In one case that the medical team were keen to review, the patient was unable to attend and we were unable to travel a further 1000km to review him. The local officer in charge of the district within one hour of our request to see him was able to speak to him on the phone and provide a telephone review. Following this a photo of the patient was also available via a smartphone. This example could be extrapolated to formulate a protocol to allow for review patterns to occur and based on this to identify those patients who either report issues or complications and a focus to ask these patients to re-attend.
Currently the charity has a substantial presence in the 3 districts we visited – Addis Ababa, Oromia and SNNPR. The latter 2 districts are vast and even within this area our coverage is limited (Fig. 5 below). In context to the whole country, we have no established links or reliable contacts to provide patients in very rural aspects of the North and West of Ethiopia. The model achieved in the South and East has worked well with involvement and agreement with governmental officials as well as NGOs and missionary establishments. This process requires replicating in the North and West as it is likely that the rural nature of these areas and lack of healthcare access and poverty will mean there will also be patients in these regions with large facial deformity. This will essentially require a scoping mission.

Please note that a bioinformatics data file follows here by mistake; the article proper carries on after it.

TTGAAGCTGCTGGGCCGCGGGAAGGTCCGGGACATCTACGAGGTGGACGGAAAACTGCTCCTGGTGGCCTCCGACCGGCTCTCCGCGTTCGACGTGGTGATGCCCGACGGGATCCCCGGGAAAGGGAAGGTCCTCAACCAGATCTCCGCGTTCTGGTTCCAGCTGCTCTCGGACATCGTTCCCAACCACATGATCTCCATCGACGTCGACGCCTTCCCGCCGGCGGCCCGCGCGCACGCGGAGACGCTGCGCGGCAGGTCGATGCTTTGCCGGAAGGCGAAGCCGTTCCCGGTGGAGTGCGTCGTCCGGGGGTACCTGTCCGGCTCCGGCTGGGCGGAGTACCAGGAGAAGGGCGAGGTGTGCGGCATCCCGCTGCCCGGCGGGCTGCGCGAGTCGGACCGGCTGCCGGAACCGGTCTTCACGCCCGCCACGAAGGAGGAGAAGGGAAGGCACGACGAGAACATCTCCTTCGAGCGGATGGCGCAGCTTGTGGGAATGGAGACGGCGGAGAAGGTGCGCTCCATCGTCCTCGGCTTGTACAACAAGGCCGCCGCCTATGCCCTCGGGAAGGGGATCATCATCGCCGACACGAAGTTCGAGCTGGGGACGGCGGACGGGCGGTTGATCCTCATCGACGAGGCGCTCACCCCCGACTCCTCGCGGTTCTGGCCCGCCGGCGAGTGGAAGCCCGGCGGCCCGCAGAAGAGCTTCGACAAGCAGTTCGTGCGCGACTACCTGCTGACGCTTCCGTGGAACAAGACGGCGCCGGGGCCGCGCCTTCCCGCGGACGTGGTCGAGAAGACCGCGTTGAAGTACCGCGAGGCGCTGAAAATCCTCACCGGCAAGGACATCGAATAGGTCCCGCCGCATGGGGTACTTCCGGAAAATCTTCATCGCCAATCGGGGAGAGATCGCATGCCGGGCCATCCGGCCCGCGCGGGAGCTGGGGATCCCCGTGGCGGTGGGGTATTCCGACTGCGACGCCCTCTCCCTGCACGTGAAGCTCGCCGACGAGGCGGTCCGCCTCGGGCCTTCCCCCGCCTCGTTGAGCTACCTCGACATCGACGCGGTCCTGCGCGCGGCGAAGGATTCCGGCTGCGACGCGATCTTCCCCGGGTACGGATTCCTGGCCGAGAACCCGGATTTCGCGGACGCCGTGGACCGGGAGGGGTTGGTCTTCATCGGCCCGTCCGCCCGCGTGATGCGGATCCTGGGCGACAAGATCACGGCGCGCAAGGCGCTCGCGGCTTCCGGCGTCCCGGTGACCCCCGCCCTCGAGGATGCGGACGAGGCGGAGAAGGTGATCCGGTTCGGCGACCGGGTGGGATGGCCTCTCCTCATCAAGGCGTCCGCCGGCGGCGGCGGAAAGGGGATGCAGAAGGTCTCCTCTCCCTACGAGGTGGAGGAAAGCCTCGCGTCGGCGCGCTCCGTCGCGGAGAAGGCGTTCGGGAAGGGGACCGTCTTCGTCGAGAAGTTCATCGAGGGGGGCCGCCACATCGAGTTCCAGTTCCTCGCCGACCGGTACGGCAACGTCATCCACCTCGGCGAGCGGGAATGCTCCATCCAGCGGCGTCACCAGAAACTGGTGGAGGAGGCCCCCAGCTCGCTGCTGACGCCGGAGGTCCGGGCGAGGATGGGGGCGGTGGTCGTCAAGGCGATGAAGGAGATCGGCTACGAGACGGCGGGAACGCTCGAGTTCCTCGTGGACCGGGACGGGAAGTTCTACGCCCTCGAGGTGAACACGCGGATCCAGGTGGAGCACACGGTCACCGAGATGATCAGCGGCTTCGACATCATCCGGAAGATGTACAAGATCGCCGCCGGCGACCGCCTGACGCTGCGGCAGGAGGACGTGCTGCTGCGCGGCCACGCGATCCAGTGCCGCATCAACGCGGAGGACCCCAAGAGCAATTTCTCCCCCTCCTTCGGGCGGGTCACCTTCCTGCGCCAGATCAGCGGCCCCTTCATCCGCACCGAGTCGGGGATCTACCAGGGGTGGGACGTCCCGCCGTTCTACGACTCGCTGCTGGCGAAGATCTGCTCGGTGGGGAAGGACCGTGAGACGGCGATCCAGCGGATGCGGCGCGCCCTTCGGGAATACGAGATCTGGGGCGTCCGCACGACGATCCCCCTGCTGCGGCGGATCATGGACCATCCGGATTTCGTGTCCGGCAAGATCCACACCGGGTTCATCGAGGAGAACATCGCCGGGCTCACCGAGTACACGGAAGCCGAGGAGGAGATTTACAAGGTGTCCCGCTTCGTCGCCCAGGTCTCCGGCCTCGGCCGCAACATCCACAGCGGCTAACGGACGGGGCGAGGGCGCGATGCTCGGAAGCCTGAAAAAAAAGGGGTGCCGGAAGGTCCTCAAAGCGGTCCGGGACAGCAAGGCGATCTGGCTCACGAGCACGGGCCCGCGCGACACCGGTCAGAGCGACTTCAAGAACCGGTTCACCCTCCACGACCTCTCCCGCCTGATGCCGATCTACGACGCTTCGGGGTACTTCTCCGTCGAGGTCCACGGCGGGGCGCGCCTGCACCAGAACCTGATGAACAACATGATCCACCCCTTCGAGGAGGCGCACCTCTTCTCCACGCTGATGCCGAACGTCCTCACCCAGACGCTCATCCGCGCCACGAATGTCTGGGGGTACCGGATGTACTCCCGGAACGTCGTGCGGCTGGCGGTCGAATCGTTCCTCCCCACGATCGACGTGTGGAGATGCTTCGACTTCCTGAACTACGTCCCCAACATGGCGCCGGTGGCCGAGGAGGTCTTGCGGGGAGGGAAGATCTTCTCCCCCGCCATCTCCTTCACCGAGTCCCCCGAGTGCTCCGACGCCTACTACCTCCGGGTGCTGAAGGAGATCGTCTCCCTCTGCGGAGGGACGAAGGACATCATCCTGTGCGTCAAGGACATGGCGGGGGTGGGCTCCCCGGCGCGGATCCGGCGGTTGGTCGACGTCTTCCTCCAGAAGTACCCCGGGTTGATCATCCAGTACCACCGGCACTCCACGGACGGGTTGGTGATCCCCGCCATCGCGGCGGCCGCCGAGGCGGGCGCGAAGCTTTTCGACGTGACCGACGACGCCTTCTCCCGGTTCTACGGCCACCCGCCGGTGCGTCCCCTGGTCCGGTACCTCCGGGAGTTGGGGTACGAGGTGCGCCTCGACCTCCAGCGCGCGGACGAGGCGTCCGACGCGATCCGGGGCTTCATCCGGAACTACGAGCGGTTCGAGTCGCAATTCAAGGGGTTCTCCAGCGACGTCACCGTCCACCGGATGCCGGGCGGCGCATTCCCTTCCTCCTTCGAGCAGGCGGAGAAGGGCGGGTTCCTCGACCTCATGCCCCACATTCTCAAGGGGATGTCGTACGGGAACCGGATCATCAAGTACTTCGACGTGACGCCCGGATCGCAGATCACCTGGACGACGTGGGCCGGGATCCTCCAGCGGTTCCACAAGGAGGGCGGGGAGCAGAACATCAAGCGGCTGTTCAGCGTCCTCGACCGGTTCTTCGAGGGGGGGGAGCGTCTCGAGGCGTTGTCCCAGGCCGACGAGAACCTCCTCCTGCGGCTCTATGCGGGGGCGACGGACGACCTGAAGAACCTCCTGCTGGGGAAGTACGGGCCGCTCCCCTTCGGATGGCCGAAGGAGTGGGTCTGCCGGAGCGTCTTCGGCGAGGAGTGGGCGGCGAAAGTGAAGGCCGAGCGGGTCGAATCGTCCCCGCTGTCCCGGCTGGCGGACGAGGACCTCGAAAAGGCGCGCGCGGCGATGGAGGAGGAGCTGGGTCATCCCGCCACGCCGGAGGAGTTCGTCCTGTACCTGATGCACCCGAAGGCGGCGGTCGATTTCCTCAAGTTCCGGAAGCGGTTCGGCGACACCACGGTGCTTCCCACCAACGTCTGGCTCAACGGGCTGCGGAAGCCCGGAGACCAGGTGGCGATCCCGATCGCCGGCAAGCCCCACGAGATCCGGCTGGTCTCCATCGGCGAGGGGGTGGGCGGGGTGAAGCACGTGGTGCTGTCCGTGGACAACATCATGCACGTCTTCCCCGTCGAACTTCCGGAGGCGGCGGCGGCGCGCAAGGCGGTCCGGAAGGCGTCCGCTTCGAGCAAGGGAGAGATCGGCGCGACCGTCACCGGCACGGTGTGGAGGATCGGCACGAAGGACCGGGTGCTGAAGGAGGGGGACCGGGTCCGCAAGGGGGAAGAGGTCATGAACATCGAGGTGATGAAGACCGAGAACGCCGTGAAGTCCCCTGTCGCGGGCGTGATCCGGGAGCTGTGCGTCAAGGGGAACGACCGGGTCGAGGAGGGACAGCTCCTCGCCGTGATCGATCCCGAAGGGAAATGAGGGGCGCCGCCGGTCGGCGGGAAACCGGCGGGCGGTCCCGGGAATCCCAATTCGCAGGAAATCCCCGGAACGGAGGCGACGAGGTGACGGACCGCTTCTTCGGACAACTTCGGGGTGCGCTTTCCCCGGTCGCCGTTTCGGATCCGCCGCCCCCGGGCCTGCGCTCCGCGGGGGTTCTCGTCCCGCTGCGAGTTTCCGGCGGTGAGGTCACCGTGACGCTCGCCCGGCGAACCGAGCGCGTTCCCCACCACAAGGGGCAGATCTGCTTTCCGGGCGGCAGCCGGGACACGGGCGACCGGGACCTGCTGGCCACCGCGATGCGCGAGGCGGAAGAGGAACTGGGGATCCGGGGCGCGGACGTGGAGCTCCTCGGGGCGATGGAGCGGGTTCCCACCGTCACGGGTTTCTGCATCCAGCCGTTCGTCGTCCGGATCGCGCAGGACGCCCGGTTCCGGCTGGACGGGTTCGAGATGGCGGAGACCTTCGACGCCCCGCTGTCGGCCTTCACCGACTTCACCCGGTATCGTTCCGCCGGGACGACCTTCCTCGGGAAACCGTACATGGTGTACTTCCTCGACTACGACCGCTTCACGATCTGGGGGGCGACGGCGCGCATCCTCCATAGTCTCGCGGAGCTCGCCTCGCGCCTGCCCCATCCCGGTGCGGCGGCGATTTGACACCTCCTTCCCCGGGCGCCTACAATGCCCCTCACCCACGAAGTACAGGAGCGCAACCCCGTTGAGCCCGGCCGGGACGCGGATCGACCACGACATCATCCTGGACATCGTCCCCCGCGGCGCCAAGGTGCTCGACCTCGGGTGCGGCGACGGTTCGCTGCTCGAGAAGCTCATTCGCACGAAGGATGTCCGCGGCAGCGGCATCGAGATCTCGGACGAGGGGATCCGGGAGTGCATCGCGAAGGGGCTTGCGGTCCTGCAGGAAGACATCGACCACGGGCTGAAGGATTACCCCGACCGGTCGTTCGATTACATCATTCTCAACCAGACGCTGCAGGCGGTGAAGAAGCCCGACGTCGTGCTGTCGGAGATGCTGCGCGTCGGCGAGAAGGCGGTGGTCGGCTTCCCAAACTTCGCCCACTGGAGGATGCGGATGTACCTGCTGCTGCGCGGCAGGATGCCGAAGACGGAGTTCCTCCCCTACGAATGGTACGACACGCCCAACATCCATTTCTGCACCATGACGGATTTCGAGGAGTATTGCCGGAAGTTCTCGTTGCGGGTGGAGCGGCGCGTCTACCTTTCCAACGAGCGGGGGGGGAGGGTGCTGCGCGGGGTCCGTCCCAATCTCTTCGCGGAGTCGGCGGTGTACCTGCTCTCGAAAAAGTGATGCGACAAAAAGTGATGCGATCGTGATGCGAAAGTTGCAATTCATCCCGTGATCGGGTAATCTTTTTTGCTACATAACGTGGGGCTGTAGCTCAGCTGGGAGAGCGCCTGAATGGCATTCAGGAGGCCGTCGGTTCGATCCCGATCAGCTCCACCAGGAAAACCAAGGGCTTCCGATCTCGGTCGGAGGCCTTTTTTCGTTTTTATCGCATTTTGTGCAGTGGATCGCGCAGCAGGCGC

Figure 5 shows the two (circled) predominant areas PH has worked to identify patients with facial disfigurement. The circle highest up on the East side was an area we travelled to numerous villages. It highlights the vast areas of Ethiopia that we have not been able intervene yet.